While this may not seem like a massive increase in life, it is in fact a huge improvement. The cost difference between 8% and 10% cross-linked resin is very small, as is the cost of any extra water and sodium chloride required by the 10% resin. However, if you had a water softener installed for $1,800, the cost per year can be as high as $225. In which case, the extra two years of life achieved by the 10% resin could save you $550. It is also important to note that this example only takes into account the damage caused to resin by chlorine. Additional damage is caused by the hydraulic and osmotic shock that is encountered during day to day operation and regeneration. The extra strength provided by 10% over 8% resin provides much greater protection to this mechanical/chemical wear. Manufacturers claim that overall 10% cross-linked resin should have up to twice the life of your typical 8% resin due to its more durable structure when you take into account all of the factors that can affect resin life.

As you get into higher cross-linked resin above 10%, the disadvantages of decreased performance and cost typically outweigh the benefits of longer life. Resins between 12-20% cross-linked are typically reserved for extreme situations typically encountered in commercial or industrial applications, and would rarely be seen in a home.

What Causes Water Softening Resin to Fail?

Regardless of the grade of water softening resin you choose; the resin will eventually fail. There are many factors that can cause failure in water softener resin. These include:

  • Chlorine and Chloramines – Breaks down the cross-linking of the resin bead causing resin swelling, decreased capacity and weakening of the bead.
  • Temperature – Breaks down the cross-linking of the resin bead causing resin swelling, decreased capacity and weakening of the bead.
  • Hydraulic Shock – Because a water softener is located at the beginning of your homes plumbing, it takes the brunt of the abuse from water hammering. Over time, old and worn resin beads are destroyed by this process. This destroyed resin breaks down and gets washed out the drain. The decrease in resin available results in severely reduced capacity.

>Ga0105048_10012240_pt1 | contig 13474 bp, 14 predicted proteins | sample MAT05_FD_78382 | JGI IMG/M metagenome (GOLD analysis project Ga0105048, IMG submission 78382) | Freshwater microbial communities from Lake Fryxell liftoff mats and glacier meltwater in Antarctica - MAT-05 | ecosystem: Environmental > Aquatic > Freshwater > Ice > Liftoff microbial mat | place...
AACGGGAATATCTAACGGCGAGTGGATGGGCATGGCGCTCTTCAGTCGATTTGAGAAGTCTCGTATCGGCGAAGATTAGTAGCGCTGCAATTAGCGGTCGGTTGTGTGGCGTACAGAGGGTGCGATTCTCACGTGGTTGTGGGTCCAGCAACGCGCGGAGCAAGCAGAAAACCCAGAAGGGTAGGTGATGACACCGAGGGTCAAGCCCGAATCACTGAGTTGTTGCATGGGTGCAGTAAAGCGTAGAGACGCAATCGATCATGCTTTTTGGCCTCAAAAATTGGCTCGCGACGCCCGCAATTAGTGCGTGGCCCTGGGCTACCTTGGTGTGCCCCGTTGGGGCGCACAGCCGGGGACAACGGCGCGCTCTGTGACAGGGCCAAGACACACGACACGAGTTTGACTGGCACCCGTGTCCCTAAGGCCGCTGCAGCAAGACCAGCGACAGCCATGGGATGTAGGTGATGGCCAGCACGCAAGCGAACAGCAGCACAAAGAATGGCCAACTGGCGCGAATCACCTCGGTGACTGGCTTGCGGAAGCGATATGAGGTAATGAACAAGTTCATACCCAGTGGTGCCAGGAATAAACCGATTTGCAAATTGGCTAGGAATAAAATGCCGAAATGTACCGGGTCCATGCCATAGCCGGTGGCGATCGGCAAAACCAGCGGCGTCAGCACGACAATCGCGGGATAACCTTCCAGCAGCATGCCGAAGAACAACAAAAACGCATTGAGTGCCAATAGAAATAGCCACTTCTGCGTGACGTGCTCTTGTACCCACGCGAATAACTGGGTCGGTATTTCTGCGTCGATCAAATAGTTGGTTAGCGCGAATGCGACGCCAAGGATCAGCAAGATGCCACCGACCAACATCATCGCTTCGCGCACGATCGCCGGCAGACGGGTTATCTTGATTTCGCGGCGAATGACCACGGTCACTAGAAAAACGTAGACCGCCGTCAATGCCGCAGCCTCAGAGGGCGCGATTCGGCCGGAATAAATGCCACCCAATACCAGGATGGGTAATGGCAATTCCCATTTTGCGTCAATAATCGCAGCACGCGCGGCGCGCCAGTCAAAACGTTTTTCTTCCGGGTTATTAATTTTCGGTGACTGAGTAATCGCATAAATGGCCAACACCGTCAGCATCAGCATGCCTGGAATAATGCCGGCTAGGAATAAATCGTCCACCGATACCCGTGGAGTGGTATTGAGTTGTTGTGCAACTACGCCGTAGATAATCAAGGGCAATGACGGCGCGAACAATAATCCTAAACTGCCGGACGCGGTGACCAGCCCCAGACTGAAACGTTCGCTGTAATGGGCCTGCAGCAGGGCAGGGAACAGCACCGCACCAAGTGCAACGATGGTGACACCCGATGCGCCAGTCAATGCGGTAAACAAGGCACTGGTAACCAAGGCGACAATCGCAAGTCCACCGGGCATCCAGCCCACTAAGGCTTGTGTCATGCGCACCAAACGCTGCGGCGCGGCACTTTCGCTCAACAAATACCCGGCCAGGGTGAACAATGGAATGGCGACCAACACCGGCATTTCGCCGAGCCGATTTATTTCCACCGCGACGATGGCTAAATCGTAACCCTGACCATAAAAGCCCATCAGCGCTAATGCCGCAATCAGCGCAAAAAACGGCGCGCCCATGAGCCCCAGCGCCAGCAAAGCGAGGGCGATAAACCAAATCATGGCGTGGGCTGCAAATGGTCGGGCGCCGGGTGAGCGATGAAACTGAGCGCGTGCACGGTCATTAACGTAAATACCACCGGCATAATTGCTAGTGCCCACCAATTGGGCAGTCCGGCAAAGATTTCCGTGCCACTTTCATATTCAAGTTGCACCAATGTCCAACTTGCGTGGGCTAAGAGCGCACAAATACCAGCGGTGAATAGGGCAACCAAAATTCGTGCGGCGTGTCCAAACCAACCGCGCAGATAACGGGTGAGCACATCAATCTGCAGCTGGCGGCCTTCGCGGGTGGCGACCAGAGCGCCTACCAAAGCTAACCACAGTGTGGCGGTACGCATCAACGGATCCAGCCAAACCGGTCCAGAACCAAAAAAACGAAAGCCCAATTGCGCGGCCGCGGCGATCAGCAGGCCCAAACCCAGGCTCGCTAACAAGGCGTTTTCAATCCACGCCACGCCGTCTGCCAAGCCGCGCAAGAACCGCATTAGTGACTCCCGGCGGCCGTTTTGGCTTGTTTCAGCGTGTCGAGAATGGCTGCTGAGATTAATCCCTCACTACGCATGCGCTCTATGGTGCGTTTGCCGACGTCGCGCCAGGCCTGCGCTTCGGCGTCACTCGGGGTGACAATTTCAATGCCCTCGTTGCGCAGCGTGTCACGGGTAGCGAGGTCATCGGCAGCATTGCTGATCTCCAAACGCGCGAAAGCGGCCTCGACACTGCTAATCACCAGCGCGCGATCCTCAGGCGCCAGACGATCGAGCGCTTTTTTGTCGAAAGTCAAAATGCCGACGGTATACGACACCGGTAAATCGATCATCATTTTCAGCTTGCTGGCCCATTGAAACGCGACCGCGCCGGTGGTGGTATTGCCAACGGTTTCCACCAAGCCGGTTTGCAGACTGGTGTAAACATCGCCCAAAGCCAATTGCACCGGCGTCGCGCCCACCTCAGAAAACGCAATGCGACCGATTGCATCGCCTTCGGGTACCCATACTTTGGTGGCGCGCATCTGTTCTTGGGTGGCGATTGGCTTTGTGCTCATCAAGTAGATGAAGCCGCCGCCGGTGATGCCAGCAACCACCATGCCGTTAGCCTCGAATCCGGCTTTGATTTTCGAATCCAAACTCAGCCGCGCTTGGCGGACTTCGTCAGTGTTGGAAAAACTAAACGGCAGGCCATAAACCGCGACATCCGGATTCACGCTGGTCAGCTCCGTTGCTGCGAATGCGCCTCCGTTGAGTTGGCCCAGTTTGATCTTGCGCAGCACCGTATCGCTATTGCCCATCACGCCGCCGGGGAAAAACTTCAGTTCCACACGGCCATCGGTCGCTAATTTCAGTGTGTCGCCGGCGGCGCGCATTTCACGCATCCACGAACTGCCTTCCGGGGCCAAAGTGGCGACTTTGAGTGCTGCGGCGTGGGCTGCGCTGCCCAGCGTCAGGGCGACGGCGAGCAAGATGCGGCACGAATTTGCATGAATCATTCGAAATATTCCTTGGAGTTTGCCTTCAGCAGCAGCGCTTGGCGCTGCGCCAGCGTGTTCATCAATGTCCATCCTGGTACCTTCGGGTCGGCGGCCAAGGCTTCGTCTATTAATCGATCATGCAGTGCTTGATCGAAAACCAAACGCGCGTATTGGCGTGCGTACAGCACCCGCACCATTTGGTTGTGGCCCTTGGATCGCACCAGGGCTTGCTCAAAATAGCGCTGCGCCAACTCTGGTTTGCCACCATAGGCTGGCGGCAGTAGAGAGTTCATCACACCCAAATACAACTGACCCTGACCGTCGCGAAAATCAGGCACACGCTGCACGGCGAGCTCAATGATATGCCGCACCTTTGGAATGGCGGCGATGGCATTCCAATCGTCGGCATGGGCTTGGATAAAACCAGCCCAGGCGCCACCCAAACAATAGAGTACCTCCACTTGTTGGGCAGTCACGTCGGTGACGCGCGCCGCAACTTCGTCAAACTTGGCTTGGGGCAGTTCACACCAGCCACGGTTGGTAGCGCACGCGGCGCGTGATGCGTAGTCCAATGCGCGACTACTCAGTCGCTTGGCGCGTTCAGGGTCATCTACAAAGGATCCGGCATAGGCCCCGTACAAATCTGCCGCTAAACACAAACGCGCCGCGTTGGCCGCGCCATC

• Osmotic Shock – Over years the process of regeneration and the periodic swelling and contracting of the water softening resin gradually causing the resin to break down. This results in severely reduced capacity.
  • Iron and manganese Fouling – Water softening resin will remove iron and manganese from water like it removes calcium and magnesium. Unfortunately, during the regeneration process, the iron and manganese is not removed from the resin bead. Over time the iron and manganese build up on the resin, resulting in severely decreased capacity.

How Can I Extend the Life of My Water Softening Resin?

There are many things that will degrade the performance of your water softening resin over time. Fortunately, there are some steps that you can take to improve the performance and increase the life span of your system. These steps include:

  • Chlorine and chloramines can be removed from your water by installing an activated carbon filter before your water softener.
  • Hydraulic shock can sometimes be reduced by installing a pressure regulator if incoming water pressure is unnecessarily high.
  • Issues created by iron and manganese fouling can be greatly improved by adding a resin bed cleaner, such as Pure Kleen, to the brine well of your brine tank each time you add salt.

Taking these steps can help ensure you will get full system life and performance out of your water softener. If you have any questions about how your water softener works, or how you can take care of your system, please do not hesitate to contact us.